Retargeting 101: A Definitive Guide To Retargeting Fundamentals

It’s never easy to bring in new visitors to your website. Running a paid ad or promoting material in search requires tremendous work. Naturally, the goal is to turn every visitor into a prospective customer.

Unfortunately, it’s not as easy as it sounds. In an ideal world, the visitor would immediately purchase their first visit to your site.

However, the reality is that not every visitor who visits your website will make a purchase. Most visitors are just browsing or doing a bit of research, and once they leave the site, chances are they won’t visit ever again.

Therefore, the aim is to ensure that even when visitors exit the site, they would want to return. Retargeting, also known as remarketing, is a type of an online advertisement that allows a chance that a previous visitor would once again visit your site by reminding them about your products as they continue to browse the web.


Retargeting is specifically targeted to visitors who have previously visited your website hence revealing an interest in your products or services. It works by utilizing ‘cookies’ to serve ads to previous visitors by showing them relevant ads, thereby raising brand awareness. It targets specific visitors through search engines or social media. You get to remind them about your products and services by showing them relevant visual or text ads while browsing the web. It works with apps, search, and website banner ads. 

How Does It Work?

Here is a quick overview of what transpires.

  1. A potential customer visits your website and begins to browse.
  2. Using JavaScript, a cookie is placed in the visitor’s browser.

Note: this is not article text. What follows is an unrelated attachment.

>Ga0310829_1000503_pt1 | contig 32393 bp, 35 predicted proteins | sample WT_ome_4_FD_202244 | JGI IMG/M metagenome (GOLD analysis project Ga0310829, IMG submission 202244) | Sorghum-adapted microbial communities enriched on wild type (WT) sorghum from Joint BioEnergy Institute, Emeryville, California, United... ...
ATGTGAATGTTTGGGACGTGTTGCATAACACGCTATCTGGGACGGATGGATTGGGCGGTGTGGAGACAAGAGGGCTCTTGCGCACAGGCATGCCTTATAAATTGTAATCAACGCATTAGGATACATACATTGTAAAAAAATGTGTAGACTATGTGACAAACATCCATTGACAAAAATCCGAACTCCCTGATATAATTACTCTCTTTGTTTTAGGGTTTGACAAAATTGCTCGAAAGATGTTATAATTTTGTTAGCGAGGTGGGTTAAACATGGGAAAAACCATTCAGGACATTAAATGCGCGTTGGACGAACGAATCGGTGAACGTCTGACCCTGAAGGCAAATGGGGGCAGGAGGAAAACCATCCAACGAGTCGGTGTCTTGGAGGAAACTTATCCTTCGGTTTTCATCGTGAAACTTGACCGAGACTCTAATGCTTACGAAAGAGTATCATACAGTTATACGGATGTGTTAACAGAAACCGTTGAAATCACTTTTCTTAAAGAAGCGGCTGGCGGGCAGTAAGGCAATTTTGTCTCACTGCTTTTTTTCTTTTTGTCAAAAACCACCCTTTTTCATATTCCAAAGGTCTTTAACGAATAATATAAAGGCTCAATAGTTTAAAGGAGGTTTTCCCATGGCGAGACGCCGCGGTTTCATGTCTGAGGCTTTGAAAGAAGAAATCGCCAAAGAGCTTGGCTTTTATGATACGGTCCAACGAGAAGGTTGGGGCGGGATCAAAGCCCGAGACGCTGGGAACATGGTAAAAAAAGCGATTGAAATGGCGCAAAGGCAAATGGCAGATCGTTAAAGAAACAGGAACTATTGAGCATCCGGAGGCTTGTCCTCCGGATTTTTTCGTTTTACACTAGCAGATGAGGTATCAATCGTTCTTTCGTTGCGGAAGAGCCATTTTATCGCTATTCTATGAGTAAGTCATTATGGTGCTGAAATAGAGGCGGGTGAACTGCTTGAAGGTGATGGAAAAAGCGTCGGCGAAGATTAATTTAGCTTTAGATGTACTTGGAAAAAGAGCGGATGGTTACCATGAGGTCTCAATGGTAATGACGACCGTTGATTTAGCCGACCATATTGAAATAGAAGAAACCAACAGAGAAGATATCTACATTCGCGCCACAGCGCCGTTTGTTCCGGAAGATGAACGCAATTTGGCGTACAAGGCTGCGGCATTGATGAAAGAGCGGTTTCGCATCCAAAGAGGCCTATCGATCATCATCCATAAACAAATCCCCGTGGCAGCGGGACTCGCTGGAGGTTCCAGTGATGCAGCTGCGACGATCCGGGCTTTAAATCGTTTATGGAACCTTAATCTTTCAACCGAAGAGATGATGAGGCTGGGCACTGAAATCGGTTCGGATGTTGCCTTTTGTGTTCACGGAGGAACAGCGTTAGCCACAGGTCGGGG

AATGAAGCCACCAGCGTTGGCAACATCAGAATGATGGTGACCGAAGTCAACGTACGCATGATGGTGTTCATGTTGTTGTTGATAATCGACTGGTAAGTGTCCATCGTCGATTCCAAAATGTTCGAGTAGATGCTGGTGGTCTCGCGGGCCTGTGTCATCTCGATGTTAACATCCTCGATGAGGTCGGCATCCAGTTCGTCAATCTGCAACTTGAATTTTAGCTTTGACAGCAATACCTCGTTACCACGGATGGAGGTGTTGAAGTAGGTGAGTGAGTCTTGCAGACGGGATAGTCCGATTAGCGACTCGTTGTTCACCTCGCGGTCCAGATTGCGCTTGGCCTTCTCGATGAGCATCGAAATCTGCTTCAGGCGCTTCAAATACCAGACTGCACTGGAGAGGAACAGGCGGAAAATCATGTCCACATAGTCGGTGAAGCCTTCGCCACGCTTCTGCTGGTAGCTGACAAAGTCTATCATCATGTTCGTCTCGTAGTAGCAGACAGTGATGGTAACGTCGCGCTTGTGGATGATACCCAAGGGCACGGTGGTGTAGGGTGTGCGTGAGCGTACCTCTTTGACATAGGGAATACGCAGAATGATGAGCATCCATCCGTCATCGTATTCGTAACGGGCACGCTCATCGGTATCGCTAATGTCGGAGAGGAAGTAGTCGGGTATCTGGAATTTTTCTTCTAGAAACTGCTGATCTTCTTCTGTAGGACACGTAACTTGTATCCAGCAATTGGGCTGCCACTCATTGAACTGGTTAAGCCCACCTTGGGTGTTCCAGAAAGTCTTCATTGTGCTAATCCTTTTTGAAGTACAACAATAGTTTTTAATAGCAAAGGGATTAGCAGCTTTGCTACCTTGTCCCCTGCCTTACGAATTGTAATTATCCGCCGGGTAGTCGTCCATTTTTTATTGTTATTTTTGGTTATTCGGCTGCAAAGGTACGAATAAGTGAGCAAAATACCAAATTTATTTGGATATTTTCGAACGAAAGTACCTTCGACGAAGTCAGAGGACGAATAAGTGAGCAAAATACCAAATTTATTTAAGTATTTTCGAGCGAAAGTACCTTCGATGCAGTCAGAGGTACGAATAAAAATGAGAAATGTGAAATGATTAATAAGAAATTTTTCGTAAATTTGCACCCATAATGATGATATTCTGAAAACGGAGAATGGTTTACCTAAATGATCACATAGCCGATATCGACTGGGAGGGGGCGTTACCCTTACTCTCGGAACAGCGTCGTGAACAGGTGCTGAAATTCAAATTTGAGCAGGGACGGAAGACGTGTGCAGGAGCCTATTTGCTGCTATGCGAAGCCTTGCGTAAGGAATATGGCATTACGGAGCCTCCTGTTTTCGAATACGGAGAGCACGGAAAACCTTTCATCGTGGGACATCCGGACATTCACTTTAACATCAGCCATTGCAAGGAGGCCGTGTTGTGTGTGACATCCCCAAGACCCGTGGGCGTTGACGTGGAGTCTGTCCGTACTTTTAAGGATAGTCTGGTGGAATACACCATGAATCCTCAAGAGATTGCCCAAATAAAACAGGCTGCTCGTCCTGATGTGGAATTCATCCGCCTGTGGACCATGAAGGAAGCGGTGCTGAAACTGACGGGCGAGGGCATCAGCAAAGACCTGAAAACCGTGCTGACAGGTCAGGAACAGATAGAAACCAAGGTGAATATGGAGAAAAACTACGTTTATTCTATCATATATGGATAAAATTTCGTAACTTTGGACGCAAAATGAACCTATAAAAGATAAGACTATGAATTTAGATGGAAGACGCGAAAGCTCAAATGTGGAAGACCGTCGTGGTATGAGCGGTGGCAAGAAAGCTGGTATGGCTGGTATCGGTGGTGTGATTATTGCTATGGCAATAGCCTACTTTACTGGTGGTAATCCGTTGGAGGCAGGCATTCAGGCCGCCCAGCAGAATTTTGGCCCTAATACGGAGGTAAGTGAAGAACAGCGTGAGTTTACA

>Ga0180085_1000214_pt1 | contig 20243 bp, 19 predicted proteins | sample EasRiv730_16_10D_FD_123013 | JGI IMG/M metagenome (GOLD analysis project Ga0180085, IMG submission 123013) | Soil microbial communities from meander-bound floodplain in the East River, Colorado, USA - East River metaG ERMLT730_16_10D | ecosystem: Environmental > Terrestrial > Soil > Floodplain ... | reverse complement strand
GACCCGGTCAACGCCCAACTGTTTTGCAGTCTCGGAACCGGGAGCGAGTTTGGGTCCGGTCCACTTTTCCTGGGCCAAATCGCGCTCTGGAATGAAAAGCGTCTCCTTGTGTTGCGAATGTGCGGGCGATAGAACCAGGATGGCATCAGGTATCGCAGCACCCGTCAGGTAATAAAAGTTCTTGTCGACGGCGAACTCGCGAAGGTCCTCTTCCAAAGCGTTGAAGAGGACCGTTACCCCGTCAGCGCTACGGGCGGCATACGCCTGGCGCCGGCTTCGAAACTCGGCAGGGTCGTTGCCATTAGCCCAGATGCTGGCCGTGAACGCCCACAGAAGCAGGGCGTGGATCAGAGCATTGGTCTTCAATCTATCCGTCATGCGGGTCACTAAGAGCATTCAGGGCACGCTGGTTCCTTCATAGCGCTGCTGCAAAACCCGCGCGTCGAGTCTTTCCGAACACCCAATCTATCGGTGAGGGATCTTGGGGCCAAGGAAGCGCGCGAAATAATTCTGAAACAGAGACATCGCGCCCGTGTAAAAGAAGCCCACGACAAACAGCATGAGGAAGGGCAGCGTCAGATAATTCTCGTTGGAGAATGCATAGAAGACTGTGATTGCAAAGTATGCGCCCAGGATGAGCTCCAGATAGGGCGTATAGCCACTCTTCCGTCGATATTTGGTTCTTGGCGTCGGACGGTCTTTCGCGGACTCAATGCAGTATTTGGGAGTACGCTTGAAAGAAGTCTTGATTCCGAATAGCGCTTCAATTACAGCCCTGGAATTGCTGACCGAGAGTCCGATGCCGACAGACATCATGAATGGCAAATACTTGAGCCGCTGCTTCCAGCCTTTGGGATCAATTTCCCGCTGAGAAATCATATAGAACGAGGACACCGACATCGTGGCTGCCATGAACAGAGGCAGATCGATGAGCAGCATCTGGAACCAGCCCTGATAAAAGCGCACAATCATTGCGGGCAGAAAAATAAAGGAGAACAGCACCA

3. The visitor leaves without making a purchase. 
  4. The visitor continues browsing the web.
  5. The potential visitor checks out a website that serves ads.
  6. The cookie in your previous visitor’s browser will allow your ads to be shown based upon your pre-configured settings.
  7. Your ad draws their interest and brings them back to your website.

Whether you’re aware of it or not, chances are this has already happened to you. You visit a website, browse through, and even add items to your cart without checking out, then as you browse through the web, ads for the products that you previously looked at keep popping up. 

Why is Retargeting Important?

Retargeting is beneficial not only to the business but to the customers as well. The issue, however, is that not a lot of people know what retargeting is. Therefore, it raised concerns for some concerned if their browser history was being checked and precisely targeted. An eMarketer conducted a study in 2013 that found that 59% of the participants were neutral about retargeting ads, while 30% of them were favorable.  

From a business perspective, there are so many advantages to retargeting. First and foremost, it allows you to be at the top of the mind of potential customers.

If your visitor is still not yet ready to take the plunge and make a purchase, being presented with your ad campaigns at different periods over the next few days or weeks will help them remember the products or services that you offer. It helps your business to gain tractions and recognition. When your visitor is finally ready to make a purchase, there’s a higher chance that he or she will revisit your site.